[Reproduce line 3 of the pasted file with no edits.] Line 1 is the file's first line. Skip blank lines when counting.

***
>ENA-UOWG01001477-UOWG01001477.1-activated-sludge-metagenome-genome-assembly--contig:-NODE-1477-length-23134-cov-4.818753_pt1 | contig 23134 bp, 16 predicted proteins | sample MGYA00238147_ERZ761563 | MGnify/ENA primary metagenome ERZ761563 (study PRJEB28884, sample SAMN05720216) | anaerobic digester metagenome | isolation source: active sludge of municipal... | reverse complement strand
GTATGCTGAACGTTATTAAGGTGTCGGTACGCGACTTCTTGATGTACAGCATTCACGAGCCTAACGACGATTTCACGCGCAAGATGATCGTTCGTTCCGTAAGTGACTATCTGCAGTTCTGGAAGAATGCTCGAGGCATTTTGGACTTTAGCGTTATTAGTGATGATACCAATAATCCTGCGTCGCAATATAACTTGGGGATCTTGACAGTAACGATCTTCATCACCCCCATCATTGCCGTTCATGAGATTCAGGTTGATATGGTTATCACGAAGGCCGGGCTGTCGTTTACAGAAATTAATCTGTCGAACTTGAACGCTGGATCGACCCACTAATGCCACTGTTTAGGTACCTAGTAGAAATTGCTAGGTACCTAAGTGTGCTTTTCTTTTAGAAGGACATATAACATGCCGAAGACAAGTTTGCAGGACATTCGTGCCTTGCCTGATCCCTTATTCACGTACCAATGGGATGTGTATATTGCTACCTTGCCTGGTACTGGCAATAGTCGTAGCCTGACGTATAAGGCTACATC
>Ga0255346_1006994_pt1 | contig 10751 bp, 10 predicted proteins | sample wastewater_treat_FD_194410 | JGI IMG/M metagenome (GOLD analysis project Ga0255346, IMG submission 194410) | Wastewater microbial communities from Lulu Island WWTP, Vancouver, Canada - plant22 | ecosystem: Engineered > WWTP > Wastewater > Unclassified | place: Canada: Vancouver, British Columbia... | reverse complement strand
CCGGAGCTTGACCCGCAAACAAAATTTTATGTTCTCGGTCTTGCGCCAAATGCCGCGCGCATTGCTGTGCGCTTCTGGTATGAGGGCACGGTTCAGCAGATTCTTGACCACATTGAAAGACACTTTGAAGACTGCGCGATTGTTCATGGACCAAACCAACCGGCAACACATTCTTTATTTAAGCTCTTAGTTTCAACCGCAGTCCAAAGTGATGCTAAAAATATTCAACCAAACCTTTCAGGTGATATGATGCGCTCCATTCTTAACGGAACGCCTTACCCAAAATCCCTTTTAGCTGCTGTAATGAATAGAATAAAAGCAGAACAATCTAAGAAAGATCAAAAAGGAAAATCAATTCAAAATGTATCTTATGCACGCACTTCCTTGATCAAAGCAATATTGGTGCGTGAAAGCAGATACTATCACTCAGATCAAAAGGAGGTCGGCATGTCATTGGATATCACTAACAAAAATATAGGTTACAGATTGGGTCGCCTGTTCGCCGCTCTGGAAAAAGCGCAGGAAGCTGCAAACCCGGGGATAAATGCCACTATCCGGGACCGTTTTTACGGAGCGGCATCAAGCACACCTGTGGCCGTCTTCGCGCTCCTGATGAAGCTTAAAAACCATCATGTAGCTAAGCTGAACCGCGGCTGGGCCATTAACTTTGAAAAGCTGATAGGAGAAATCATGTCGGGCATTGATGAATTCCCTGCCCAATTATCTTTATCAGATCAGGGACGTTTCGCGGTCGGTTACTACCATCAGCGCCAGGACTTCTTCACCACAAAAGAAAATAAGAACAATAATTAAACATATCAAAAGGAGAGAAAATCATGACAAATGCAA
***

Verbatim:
>Ga0255346_1006994_pt1 | contig 10751 bp, 10 predicted proteins | sample wastewater_treat_FD_194410 | JGI IMG/M metagenome (GOLD analysis project Ga0255346, IMG submission 194410) | Wastewater microbial communities from Lulu Island WWTP, Vancouver, Canada - plant22 | ecosystem: Engineered > WWTP > Wastewater > Unclassified | place: Canada: Vancouver, British Columbia... | reverse complement strand